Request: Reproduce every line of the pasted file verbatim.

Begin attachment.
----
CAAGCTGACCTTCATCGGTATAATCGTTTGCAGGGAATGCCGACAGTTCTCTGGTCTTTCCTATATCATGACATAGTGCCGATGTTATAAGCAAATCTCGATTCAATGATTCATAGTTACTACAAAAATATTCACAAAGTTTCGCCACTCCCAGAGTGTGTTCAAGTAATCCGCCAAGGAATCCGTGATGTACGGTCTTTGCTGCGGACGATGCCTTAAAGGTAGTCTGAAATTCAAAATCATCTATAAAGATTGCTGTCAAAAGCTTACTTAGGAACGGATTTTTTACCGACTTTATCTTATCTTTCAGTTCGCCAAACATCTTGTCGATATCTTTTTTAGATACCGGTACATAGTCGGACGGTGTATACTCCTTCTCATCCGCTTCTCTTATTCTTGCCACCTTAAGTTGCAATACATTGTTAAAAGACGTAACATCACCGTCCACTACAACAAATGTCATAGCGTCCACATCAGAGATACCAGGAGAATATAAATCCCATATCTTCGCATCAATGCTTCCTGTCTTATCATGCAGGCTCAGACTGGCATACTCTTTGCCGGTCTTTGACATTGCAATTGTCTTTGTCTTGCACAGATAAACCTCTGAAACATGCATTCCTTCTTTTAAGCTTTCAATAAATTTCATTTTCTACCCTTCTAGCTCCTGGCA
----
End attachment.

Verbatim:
CAAGCTGACCTTCATCGGTATAATCGTTTGCAGGGAATGCCGACAGTTCTCTGGTCTTTCCTATATCATGACATAGTGCCGATGTTATAAGCAAATCTCGATTCAATGATTCATAGTTACTACAAAAATATTCACAAAGTTTCGCCACTCCCAGAGTGTGTTCAAGTAATCCGCCAAGGAATCCGTGATGTACGGTCTTTGCTGCGGACGATGCCTTAAAGGTAGTCTGAAATTCAAAATCATCTATAAAGATTGCTGTCAAAAGCTTACTTAGGAACGGATTTTTTACCGACTTTATCTTATCTTTCAGTTCGCCAAACATCTTGTCGATATCTTTTTTAGATACCGGTACATAGTCGGACGGTGTATACTCCTTCTCATCCGCTTCTCTTATTCTTGCCACCTTAAGTTGCAATACATTGTTAAAAGACGTAACATCACCGTCCACTACAACAAATGTCATAGCGTCCACATCAGAGATACCAGGAGAATATAAATCCCATATCTTCGCATCAATGCTTCCTGTCTTATCATGCAGGCTCAGACTGGCATACTCTTTGCCGGTCTTTGACATTGCAATTGTCTTTGTCTTGCACAGATAAACCTCTGAAACATGCATTCCTTCTTTTAAGCTTTCAATAAATTTCATTTTCTACCCTTCTAGCTCCTGGCA